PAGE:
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Spatial Mapping Within Indoor Arenas

Published by the American Society of Agricultural and Biological Engineers, St. Joseph, Michigan

Citation:  2021 ASABE Annual International Virtual Meeting  2100687.(doi:10.13031/aim.202100687)
Authors:   Staci McGill, Morgan Hayes, Joshua Jackson
Keywords:   Equine, Indoor Arenas, Spatial Mapping, Spatial Variation.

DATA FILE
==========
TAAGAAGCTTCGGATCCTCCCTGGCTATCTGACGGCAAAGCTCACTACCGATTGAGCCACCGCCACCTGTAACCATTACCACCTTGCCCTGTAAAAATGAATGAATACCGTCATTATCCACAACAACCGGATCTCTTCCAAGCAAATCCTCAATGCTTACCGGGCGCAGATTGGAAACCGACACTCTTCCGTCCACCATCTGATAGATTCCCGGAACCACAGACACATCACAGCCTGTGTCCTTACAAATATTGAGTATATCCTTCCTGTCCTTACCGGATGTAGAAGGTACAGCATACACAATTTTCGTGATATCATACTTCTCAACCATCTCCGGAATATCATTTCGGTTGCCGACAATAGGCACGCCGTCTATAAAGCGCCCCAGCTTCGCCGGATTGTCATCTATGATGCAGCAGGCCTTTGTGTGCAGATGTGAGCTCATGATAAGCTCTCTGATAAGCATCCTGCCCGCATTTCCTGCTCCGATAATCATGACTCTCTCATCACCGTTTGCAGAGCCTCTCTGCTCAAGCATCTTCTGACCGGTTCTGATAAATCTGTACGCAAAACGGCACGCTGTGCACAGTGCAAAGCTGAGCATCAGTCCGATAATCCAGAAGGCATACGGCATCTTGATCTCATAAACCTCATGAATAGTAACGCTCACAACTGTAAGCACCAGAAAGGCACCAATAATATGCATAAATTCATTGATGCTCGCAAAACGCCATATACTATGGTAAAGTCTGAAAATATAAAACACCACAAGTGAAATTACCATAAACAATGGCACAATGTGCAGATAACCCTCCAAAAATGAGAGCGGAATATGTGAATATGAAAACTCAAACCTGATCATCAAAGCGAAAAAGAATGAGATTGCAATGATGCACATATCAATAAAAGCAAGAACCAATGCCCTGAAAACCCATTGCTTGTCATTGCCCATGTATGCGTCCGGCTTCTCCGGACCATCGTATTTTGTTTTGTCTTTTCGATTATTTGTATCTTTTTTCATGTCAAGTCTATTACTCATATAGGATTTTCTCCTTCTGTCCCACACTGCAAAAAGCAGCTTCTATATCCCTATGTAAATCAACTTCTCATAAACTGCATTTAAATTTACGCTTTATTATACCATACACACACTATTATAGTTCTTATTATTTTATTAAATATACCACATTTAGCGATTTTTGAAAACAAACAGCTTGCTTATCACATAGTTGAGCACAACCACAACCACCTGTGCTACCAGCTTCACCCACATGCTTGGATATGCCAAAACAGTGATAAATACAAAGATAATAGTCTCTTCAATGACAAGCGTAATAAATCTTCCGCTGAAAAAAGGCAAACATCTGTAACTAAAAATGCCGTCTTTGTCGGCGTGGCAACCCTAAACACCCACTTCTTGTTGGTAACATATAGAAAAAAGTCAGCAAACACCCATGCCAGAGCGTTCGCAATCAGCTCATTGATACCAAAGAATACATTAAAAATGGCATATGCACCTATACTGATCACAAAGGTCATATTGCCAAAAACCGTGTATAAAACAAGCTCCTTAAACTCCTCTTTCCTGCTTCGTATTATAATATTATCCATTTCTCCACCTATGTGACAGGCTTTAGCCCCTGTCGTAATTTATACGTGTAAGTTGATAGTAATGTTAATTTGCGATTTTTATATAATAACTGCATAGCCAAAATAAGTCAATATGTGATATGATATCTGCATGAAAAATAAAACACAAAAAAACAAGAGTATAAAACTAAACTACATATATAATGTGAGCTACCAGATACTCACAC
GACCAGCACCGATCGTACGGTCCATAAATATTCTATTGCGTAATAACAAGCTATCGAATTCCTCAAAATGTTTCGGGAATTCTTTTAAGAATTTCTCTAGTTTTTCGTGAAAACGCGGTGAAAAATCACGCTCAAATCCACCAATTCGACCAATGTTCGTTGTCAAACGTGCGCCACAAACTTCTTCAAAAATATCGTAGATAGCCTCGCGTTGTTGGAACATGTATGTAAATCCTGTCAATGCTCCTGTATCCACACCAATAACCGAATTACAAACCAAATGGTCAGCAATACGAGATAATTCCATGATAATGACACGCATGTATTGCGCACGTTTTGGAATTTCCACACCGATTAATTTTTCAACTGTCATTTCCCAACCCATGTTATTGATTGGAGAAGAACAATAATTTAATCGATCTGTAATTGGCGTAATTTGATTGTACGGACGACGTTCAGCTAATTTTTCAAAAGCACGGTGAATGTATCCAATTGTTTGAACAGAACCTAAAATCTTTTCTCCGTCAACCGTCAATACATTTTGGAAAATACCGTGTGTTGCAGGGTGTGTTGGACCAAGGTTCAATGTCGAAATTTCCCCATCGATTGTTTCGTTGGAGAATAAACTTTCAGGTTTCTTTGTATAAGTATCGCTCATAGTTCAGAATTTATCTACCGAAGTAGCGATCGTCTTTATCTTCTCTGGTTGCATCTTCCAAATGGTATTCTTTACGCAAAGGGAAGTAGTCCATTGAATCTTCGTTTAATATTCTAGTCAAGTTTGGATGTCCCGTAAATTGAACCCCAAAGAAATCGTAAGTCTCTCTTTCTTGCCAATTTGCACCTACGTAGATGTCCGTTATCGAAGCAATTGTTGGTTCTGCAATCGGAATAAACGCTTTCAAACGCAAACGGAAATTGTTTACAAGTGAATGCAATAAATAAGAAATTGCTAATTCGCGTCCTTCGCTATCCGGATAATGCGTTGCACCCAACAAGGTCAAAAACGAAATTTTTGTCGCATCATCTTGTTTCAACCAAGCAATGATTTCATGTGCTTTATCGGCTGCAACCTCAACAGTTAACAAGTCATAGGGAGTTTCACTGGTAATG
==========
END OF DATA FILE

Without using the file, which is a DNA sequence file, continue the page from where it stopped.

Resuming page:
Abstract. Indoor arenas are used on equine farms in order to keep horses working and training year-round and no matter the weather conditions. This is crucial for equine businesses as when horses are not actively working and training, they aren‘t making money. Results from a previous survey indicate equine indoor arena owners, managers, and users have concerns about the environment. Site visits were conducted on farms in the indoor arenas in Kentucky and some surrounding states. During the site visits, spatial environmental data were collected at over 30 facilities. These spatial data include footing depth, air speed, ambient air temperature, relative humidity, footing temperature, roof temperature and light intensity. All samples were taken in a grid pattern within the arena. If the footprint of the building was larger than the footing in the indoor arena, measurements were only taken within the confines of the footing. The footing depth was collected at 9 points, while the other measurements were taken at 15 points throughout the indoor arenas. Kriging in ArcMap was used to interpolate the data between the measured points and create a surface map for the entire arena space. The variability within and amongst the arenas were evaluated. Spatial join was used to extract attributes at specified points throughout the arena space for evaluation. 

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